In short, the defendant claims that our language gave the jury the prejudicial impression that it was "highly unlikely that the cash purchases would always come out to any even sum."

 Well-settled law permits the trial judge to comment upon the evidence "whenever he thinks it will assist the jury in arriving at a just conclusion." Simmons v. United States, 142 U.S. 148, 155, 35 L. Ed. 968, 12 S. Ct. 171 (1891). In Simmons, a criminal case, the trial judge denied the jury's request to be discharged when it could not agree and said that he regarded the testimony as convincing. In affirming the conviction, the Supreme Court said at page 155:


" But at the outset of his charge he had told them, in so many words, that the facts were to be decided by the jury, and not by the court. And it is so well settled, by a long series of decisions of this court, that the judge presiding at a trial, civil or criminal, in any court of the United States, is authorized, whenever he thinks it will assist the jury in arriving at a just conclusion, to express to them his opinion upon the questions of fact which he submits to their determination, that it is only necessary to refer to two or three recent cases in which the judge's opinion on matters of fact was quite as plainly and strongly expressed to the jury as in the case at bar." (cases cited)

 In United States v. Philadelphia & Reading Rd. Co., 123 U.S. 113, 31 L. Ed. 138, 8 S. Ct. 77 (1887) the trial judge, who was affirmed, commented as follows:


"In other words, while the court does not desire to control your finding, but submits the question to you, it is of opinion that you should not, under the circumstances, find for the plaintiff."

 A trial judge may, within his discretion, in submitting a case to the jury "* * * comment upon the evidence, call their attention to parts of it which he thinks important, and express his opinion upon the facts; and the expression of such an opinion, when no rule of law is incorrectly stated, and all matters of fact are ultimately submitted to the determination of the jury, cannot be reviewed on writ of error." Vicksburg & Meridian Rd. Co. v. Putnam, 118 U.S. 545, 553, 30 L. Ed. 257, 7 S. Ct. 1 (1886).

 The jury "* * * should be made distinctly to understand that the instruction is not given as to a point of law by which they are to be governed, but as a mere opinion as to the facts, to which they should give no more weight than it was entitled to." Starr v. United States, 153 U.S. 614, 625, 38 L. Ed. 841, 14 S. Ct. 919 (1894).

 "Under the Federal Constitution the essential prerogatives of the trial judge as they were secured by the rules of the common law are maintained in the federal courts." Quercia v. United States, 289 U.S. 466, 469, 77 L. Ed. 1321, 53 S. Ct. 698 (1933).

 "One long recognized difference between the trial procedure in the federal courts and that in many state courts is the greater freedom that is allowed to a federal court, as compared with that allowed to a state court, to comment upon the evidence when submitting a case to the jury. (cases cited) The federal practice is based upon the rules of common law comparable to those mentioned in the Seventh Amendment." Bute v. Illinois, 333 U.S. 640, 650, 92 L. Ed. 986, 68 S. Ct. 763 (note 4) (1948).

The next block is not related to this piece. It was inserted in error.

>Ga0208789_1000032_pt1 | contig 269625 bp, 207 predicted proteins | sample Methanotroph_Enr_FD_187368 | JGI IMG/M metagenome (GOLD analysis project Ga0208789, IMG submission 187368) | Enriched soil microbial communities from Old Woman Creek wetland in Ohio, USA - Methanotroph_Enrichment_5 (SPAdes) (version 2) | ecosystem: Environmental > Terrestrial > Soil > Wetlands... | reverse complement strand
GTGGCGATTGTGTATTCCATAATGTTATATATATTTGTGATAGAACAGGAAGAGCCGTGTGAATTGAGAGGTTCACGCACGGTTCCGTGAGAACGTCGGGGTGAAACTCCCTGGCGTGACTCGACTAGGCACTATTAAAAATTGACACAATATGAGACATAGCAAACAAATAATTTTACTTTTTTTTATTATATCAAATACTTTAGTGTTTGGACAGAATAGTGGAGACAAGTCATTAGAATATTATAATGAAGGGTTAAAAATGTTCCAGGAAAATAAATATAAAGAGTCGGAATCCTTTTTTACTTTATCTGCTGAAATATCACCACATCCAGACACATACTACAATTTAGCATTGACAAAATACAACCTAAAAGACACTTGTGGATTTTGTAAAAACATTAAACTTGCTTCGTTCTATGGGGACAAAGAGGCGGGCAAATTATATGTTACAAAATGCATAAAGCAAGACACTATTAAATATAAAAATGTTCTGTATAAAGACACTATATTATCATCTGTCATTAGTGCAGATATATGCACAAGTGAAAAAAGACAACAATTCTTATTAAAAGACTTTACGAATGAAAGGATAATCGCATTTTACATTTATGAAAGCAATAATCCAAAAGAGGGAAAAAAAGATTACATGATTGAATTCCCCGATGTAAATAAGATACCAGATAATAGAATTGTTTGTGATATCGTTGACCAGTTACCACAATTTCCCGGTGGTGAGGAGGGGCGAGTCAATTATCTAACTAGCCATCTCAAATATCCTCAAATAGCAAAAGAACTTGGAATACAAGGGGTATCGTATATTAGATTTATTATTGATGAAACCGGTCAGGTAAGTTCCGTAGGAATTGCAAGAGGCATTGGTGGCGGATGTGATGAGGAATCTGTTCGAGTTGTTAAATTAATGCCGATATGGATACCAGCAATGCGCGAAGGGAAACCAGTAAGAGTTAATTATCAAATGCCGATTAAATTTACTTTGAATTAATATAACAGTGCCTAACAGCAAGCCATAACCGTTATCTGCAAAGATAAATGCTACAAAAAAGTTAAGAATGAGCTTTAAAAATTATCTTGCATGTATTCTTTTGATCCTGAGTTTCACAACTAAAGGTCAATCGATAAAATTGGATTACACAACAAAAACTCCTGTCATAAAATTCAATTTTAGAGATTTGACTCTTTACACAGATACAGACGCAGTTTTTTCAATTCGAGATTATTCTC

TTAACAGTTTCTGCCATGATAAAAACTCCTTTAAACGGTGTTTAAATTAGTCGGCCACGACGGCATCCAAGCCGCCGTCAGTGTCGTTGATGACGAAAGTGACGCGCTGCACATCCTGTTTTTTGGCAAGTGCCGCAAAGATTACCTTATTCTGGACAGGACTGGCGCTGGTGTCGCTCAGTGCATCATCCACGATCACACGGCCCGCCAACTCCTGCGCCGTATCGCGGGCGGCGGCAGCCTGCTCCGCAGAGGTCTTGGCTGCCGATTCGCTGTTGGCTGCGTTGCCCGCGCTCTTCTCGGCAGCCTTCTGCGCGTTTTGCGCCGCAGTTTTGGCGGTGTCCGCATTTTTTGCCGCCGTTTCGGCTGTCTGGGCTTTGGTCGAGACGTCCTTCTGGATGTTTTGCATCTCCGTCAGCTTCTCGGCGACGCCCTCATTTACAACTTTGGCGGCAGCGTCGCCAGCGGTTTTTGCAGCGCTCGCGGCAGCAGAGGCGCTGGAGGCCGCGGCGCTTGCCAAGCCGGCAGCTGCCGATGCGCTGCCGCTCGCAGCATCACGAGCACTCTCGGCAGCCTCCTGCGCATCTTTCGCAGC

"It is no longer an open question that a judge of a court of the United States may, in his discretion, express his opinion on the evidence and the credibility of the witnesses. The only proviso is that the jury should be made to understand that it is in no way bound by any observations of the court, and that it is the sole judge with respect to the issues of fact." United States v. Stayback, 212 F.2d 313, 319 (3 Cir. 1954) cert. denied 348 U.S. 911, 99 L. Ed. 714, 75 S. Ct. 289 (1955) (emphasis ours); National Dairy Products Corp. v. United States, 350 F.2d 321, 333 (8 Cir. 1965).

 We are persuaded that the language now complained of was no expression of opinion by the trial judge, nor was it an argument. Following an elaboration of defendant's position by his counsel, we directed the jury's attention to the existence of other evidence on the question and informed them that, by self-inquiry, they might weigh the probabilities and improbabilities. The jury was directed to give the exhibit and the trial judge's statement no special significance. We believe, under the cases cited, *fn1" we might properly have told the jury, had we so opined, that it was our opinion that it was improbable that such expenses would, on each of thirty occasions, amount to precisely $500, provided the determination was left to the jury. We did not do so. As the entire charge and the supplemental proceeding discloses the resolution of factual issues was clearly and unequivocally left to the jury.

  The defendant's remaining complaint, that the jury was detained overnight, is utterly devoid of merit. Counsel, in his brief on this point, makes the following grossly exaggerated statement: "Thus the jury had the case all told, a matter of some 27 hours with time out for meals and presumably, some sleep." (page 6) From the record and our own notes the jury actually deliberated as follows: Date Time 9/27/66 12:40 p.m. Charge completed, Jury sent to lunch. 9/27/66 2:15 p.m. Jury began deliberations. 9/27/66 6:15 p.m. Jury recessed deliberations for dinner. 9/27/66 8:00 p.m. Jury resumed deliberations. 9/27/66 9:30 p.m. Jury recessed deliberations for rest in hotel overnight. 9/28/66 9:00 a.m. Jury resumed deliberations. 9/28/66 12:30 p.m. Jury recessed deliberations for lunch. 9/28/66 2:15 p.m. Jury resumed deliberations. 3:50 p.m. Jury notified Court it had reached a verdict. 4:00 p.m. Verdict rendered in Court.